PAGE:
Donald Trump Revealed To Be Most-Successful Troll-Bot Ever Created
At last night's town hall on CNN, the billionaire developer sounded less like a living, breathing human being & more like a genius chatbot.
If the world's recent experience with "Tay," Microsoft's AI-enabled chatbot that was turned into a Holocaust-denying racist within hours of her release on Twitter, should have taught us anything, it's that Donald Trump is the world's most-successful AI experiment at trolling the entire American political system.
How you feel about this revelation depends on whether you find Trump's increasingly bizarre antics comic or menacing (if you take them cereal…well…). But there's no question that conversation, debate, or discussion with Trump is in fundamental ways pointless. From his perspective at least, the only goal is to keep the conversation going as long as it possibly can, and in directions he prefers.
Consider this Tweet from Trump that came out yesterday, coupled with his performance at last night's CNN Townhall.
Why is this reporter touching me as I leave news conference? What is in her hand?? pic.twitter.com/HQB8dl0fhn
— Donald J. Trump (@realDonaldTrump) March 29, 2016
The not-at-all mysterious or sinister object in the hand of former Breitbart.com staffer Michelle Fields is pretty obviously a pen (as Reason's Elizabeth Nolan Brown has pointed out).
When asked last night about whether he should can Corey Lewandowski, his thuggish campaign manager who has also been filmed apparently pulling the collar of a protester at a different event, here was Trump's response:
"It would be so easy for me to terminate this man, ruin his life, ruin his family…and say you are fired. I have fired many people, especially on 'The Apprentice,'" Trump told moderator Anderson Cooper. "The problem is everybody dumps people when there is a sign of political incorrectness."
After CNN showed the 21st-century equivalent of the Zapruder film in super-slow motion for the thousandth time, Trump also polled the audience, at one point even asking only the women to respond. Come on, did anything happen?" he said, starting to sound Seinfeld's Jack Klompus pushing "an astronaut pen" on Jerry in an early episode. She said she was yanked down hard! She didn't fall! She's changing her story. Needless to say, the crowd was with him.
One of the reasons Trump draws the attention of critics and fans alike is not simply what he says but how he says it. In the exchange with CNN's Anderson Cooper quoted above, Trump neither fully engages nor deflects the question in the ways we're accustomed to see in politicians. He doesn't blow it off, the way pols always do when they don't want to answer something specifically, and he never launches into pre-scripted, pre-rehearsed lines the way Marco Rubio did so notoriously in one of the debates and the way that Ted Cruz seems to every time he opens his mouth (whether it's scripted or not).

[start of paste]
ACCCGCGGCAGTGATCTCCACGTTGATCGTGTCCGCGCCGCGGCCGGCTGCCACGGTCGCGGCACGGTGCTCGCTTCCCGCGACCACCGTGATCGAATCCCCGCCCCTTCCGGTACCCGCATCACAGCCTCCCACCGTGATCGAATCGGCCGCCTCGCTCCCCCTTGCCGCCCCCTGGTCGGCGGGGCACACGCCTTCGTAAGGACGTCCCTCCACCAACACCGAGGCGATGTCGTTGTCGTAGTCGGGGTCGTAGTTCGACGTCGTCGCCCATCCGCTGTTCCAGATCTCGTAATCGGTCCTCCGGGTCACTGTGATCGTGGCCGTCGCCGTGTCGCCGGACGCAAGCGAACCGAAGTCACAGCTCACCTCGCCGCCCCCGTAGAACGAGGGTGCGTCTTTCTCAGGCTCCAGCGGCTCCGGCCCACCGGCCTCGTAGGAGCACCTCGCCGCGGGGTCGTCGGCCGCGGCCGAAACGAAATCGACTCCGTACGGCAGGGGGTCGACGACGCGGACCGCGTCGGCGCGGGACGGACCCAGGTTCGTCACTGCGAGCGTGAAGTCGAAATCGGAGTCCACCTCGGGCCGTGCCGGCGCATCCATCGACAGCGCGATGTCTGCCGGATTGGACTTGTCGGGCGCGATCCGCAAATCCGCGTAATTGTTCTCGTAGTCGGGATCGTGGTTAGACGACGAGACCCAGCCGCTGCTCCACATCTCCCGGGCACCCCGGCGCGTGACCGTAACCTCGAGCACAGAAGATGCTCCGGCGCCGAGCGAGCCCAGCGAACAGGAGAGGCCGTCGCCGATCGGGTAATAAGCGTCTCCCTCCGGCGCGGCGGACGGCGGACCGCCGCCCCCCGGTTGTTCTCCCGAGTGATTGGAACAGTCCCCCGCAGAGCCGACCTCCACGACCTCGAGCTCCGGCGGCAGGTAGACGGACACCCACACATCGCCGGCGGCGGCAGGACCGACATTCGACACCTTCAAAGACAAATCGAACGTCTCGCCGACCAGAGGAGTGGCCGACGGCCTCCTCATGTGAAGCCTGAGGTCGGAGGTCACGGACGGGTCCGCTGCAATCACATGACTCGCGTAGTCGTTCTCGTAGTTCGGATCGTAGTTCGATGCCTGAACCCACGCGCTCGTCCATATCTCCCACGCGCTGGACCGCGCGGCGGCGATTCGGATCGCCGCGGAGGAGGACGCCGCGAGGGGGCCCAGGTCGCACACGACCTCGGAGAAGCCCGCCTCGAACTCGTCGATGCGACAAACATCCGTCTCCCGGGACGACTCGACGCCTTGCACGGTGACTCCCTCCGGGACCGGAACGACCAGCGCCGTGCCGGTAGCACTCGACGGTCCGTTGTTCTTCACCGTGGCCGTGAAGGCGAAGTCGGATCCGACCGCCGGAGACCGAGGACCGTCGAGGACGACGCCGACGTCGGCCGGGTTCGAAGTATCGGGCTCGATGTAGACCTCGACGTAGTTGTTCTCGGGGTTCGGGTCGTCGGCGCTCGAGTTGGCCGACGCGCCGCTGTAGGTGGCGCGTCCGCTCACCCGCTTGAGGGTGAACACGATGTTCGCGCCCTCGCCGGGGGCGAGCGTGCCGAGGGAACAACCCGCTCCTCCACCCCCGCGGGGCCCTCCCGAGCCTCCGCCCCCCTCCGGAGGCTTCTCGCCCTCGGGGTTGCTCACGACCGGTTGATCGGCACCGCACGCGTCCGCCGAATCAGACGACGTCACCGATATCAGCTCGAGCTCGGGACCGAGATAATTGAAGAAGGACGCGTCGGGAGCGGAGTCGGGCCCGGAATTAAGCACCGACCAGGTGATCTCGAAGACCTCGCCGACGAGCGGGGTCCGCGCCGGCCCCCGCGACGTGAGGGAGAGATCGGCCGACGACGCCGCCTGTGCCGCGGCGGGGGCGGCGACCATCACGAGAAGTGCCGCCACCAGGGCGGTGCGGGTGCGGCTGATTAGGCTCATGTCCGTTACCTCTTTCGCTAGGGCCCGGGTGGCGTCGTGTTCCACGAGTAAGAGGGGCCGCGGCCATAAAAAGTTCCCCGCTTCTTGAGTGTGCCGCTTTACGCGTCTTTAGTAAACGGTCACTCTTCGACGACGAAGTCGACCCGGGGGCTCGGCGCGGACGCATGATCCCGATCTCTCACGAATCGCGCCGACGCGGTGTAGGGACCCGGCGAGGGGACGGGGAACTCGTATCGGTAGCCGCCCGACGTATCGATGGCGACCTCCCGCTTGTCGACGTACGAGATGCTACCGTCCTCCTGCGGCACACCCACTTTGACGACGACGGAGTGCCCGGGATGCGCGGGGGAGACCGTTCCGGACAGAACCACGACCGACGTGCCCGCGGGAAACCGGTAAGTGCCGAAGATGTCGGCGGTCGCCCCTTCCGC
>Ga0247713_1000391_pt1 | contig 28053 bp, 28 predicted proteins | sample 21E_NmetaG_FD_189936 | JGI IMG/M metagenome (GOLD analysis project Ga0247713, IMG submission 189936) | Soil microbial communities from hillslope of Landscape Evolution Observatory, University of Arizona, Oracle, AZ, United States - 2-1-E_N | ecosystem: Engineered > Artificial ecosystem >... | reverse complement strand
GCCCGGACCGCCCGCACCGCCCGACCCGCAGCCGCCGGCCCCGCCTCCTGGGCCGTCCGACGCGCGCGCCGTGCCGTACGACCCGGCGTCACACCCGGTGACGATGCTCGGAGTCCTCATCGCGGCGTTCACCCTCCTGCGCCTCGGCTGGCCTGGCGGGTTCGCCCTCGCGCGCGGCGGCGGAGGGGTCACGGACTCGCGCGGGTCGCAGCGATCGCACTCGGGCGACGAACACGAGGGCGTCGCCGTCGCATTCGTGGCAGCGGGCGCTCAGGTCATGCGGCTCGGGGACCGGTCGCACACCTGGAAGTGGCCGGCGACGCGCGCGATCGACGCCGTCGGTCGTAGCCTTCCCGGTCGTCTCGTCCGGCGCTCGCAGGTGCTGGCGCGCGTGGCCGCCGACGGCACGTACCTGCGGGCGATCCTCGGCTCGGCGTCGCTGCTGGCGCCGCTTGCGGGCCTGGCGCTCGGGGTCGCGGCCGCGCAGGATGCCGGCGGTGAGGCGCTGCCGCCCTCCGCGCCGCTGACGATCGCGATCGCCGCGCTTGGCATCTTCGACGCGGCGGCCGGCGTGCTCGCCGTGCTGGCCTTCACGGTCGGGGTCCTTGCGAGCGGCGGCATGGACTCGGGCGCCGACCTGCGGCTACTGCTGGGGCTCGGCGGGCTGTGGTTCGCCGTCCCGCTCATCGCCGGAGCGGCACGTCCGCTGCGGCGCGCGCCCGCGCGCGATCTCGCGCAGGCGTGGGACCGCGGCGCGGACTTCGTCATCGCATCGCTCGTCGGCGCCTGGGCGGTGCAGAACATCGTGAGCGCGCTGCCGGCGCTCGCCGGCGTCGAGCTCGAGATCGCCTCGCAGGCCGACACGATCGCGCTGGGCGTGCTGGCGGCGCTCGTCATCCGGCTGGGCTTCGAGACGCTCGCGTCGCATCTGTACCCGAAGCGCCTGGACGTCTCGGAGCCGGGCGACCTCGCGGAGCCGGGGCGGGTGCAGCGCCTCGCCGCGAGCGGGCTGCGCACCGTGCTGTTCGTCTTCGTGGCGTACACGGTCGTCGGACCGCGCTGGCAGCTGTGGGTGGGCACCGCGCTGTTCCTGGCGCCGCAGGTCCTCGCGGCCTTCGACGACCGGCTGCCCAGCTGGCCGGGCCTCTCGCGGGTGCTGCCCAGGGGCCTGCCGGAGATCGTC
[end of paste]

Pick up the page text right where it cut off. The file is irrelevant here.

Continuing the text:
Instead, like an AI bot, Trump ingests the question and spews out something semantically related but not quite on topic—suddenly, we've gone from talking about a potential assault by his campaign manager to a discussion of Trump's signature line from a canceled reality show and a humblebrag about how he's actually taking the hard road by not firing Lewandowski. While we're still processing all that, Trump has started the terms of the next exchange, which is now about political correctness and how most politicians (and others) dump their loyal staff at the first hint of trouble.
This isn't conversation or even debate. It's AI chatter, where a bot's main goal isn't to actually have a meaningful discussion about anything or even dispense information. It's to see whether humans can be fooled by computer-generated talk and to see how long it can be kept going until we get bored or the back-and-forth falters due to lack of a next topic of conversation. On these scores, at least, Trump is the greatest triumph yet of AI.
This dynamic is related to but distinct from what Dilbert creator Scott Adams identified as Trump's ability to fire off "linguistic kill shots," or words and phrases that end or change a debate decisively. Back in October, Adams told Reason that he sees in Trump's rhetoric and delivery evidence of "a lot of deep technique that I recognized from the fields of hypnosis and persuasion." What do you think?